- Most tree seedlings have to start their struggle for survival on the forest floor. Others, such as the strangler fig, begin life as an epiphyte in the canopy, slowly growing and putting out long cable-like roots that travel down the trunk of the host tree to the soil beneath. This allows it to readily absorb nutrients and water so it can flourish.
- Mistletoes, partial parasites that also start life up in the canopy, have developed a fascinating way of ensuring the dispersal of their fruits. Mistletoebirds and other frugivorous birds eat its soft berries. These berries have sticky seeds inside that when voided adhere to a branch and germinate.
- Flowers in the canopy often provide a contrast to the colours of the dense green background. Their size, shape, colour and scents are considerably different, and are designed to attract nectar-feeding tree-dwellers to ensure their pollination. This may be from butterflies, bees, lorikeets, and other species during the day and from moths, blossom bats, flying foxes and others during the night.
- One significant plant family in the Atherton region is the Proteacea. They are represented by about 50 species, of which approximately 70 percent are peculiar to the area. Some examples of this family include silky oaks, tree waratahs and macadamias. Some endemic species of the Wet Tropics are the Northern Silky Oak, Brown Silky Oak and Ivory Curl Flower.
Additional Information: Courtesy of Damon Ramsey
The canopy of the rainforest
The rain forest consists of a multi-layered canopy. The main canopy consists of an undulating ‘sea’ of tree crowns with heights of between 25 and 45 metres in lowland tropical rain forest (Whitmore 1999).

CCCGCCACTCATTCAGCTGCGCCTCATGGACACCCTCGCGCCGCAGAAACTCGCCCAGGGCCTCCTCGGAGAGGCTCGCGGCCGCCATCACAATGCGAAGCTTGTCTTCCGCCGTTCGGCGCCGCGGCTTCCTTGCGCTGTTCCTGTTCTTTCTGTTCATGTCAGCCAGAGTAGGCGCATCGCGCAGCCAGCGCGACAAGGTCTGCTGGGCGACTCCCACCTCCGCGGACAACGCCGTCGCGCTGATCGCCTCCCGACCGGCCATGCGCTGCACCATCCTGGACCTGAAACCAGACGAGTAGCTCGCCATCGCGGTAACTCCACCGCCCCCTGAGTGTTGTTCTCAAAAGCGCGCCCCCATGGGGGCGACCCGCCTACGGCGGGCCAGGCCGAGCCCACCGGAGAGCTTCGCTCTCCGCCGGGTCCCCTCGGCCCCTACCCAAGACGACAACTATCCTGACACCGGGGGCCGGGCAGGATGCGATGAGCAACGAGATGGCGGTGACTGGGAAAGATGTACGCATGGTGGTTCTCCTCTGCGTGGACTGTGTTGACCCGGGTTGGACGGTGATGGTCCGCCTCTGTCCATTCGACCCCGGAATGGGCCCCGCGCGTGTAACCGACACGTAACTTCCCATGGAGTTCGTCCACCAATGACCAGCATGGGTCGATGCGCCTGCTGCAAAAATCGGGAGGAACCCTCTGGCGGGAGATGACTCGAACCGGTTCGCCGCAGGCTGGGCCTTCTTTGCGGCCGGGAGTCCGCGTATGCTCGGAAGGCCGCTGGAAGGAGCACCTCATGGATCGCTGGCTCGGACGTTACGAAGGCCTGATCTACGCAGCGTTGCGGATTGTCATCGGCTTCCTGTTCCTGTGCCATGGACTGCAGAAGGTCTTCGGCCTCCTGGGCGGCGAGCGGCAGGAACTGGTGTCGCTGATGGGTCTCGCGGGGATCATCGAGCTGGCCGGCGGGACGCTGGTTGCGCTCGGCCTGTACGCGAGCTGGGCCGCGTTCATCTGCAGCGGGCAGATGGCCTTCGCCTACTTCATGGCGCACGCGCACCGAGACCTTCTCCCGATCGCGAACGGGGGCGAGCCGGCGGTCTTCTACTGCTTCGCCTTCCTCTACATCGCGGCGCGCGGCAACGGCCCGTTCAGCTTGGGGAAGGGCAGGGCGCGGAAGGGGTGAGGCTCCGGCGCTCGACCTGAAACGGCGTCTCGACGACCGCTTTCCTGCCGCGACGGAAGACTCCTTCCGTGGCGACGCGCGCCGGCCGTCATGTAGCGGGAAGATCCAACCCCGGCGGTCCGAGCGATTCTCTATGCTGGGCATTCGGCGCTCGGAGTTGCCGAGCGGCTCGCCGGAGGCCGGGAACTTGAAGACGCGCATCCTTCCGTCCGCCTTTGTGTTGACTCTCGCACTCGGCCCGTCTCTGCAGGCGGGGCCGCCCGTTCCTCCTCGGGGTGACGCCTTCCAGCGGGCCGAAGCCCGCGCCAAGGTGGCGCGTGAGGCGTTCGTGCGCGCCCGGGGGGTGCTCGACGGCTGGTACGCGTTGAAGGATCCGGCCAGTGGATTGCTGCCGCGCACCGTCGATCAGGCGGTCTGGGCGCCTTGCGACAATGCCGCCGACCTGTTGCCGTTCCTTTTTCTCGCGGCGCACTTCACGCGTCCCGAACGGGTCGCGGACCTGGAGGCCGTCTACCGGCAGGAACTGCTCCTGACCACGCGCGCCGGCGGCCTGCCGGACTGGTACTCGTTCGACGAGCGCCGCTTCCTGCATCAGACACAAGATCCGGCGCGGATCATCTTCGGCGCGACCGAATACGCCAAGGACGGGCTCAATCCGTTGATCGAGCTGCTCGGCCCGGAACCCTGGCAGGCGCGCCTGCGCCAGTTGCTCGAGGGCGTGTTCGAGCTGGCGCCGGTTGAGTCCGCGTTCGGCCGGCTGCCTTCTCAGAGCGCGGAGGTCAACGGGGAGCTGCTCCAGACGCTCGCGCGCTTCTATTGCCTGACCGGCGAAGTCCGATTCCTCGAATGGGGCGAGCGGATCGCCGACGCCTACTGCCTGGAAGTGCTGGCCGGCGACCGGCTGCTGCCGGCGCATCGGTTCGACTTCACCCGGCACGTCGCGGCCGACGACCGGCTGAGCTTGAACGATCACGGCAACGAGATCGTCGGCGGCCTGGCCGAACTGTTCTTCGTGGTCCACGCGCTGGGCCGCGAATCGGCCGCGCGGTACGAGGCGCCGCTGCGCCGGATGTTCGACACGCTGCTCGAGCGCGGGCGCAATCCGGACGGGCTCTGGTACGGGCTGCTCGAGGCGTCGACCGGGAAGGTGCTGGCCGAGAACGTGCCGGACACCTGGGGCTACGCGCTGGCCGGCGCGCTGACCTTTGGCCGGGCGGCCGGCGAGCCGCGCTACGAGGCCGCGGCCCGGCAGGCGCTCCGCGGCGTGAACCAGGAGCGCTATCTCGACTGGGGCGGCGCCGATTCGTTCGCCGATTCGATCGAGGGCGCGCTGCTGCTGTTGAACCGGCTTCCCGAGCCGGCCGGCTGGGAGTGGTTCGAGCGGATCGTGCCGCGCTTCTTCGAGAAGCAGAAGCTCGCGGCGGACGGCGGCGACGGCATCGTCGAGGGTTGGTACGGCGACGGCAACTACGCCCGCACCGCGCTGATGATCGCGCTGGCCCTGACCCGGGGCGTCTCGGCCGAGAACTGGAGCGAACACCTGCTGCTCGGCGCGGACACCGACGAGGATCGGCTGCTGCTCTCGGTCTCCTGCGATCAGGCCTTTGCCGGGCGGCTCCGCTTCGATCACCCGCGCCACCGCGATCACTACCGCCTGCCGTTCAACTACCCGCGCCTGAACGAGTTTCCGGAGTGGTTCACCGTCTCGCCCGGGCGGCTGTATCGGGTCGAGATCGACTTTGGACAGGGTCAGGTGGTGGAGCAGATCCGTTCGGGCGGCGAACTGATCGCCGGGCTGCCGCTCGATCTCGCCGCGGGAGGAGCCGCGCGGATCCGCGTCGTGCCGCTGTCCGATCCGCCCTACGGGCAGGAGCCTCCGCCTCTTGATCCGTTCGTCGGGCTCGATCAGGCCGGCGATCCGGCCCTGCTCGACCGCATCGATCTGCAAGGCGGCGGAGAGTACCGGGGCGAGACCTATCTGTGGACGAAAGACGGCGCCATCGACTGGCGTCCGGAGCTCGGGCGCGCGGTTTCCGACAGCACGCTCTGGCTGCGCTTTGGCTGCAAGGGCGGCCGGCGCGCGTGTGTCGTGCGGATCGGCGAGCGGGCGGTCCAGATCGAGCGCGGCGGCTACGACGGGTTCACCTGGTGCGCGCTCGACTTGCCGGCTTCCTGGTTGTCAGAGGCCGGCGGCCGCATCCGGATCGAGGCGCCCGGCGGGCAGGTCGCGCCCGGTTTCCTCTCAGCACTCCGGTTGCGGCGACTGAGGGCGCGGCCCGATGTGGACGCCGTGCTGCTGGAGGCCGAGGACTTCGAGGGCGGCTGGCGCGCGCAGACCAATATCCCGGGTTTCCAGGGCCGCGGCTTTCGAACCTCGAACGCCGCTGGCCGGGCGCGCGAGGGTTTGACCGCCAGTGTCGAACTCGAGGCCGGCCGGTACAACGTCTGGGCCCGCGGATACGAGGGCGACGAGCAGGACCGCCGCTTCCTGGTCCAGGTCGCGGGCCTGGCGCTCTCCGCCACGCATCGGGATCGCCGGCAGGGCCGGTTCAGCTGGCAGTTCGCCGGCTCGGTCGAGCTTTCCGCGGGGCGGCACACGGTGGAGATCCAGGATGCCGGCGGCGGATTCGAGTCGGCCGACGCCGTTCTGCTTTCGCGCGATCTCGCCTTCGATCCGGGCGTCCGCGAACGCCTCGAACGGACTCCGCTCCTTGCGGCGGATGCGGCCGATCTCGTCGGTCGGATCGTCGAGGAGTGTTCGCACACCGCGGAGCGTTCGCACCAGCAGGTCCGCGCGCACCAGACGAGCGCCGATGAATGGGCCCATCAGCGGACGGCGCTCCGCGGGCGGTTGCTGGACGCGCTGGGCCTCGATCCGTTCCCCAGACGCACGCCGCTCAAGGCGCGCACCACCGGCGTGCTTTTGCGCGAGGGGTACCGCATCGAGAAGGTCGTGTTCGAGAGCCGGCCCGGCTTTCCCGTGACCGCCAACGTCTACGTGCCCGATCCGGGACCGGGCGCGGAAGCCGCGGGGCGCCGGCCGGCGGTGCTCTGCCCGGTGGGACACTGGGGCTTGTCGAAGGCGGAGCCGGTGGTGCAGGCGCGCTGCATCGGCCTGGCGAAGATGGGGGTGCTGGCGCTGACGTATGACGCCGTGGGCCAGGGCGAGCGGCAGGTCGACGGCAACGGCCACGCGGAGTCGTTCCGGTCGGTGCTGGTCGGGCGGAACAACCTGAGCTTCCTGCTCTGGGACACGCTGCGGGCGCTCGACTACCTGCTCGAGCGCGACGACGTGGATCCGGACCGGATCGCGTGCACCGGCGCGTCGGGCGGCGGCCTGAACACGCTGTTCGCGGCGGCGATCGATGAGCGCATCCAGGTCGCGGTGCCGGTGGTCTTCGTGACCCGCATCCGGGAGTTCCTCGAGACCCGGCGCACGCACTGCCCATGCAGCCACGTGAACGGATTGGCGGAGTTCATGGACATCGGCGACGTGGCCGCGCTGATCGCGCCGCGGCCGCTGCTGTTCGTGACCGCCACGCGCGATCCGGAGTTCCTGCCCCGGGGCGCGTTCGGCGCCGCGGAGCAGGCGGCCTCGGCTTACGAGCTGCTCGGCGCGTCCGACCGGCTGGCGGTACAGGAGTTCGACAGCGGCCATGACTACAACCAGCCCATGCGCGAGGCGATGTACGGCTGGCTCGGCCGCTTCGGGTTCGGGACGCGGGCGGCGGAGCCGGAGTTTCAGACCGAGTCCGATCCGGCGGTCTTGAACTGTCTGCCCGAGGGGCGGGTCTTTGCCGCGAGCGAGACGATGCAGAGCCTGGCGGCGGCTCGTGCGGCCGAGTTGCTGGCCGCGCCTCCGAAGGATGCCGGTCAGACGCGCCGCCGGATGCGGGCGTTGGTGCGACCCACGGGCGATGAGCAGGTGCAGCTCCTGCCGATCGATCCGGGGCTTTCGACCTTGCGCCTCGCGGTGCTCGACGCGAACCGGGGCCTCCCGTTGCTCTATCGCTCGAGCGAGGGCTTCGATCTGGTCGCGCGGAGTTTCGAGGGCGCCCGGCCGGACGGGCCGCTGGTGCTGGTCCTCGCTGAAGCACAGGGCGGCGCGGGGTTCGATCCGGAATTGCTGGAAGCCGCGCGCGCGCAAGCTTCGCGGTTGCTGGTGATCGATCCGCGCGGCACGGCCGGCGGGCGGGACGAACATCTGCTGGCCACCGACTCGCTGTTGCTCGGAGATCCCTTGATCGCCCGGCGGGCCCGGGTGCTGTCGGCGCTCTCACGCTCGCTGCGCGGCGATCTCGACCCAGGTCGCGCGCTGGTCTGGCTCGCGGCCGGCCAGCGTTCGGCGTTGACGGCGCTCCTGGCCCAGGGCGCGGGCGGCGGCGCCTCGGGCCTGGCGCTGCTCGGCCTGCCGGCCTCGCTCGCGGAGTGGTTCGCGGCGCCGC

Visitors are often surprised that the trees in tropical rain forests are not taller. While it is true that many of the bigger trees in the Daintree were taken out by loggers for their timber, in fact many of the taller tree forests are not found in the tropics at all. In Australia the really tall forests (in fact the biggest flowering trees in the world) are found in the quite temperate Eucalyptus open forests in the south-east and south-west of the continent.
Every now and then, taller trees poke out above all else. These trees are known as ‘emergents’ (Johns 1999). In the swampier lowlands of the wet tropics these emergents are commonly straight tall palms such as Black Palms and Alexandra Palms.
Below the main canopy may be many different levels or strata of trees. These may be at different stages of growth, depending on local patches of disturbance.
On the coastal lowlands, disturbance is often the result of cyclones. Trees that are knocked down bring down a mass of other plants, through the tangle of connected vines and epiphytes. Huge holes in the canopy grow over in a matter of months, or there is an explosion of tangled plants taking advantage of the new light. Areas along the coast that are repeatedly battered over the years have distinctive plants smothering them, such as Wait-a-whiles and the appropriately named 'Cyclone Vine'.
Script: Courtesy of Damon Ramsey BSc.(Zool) Biologist Guide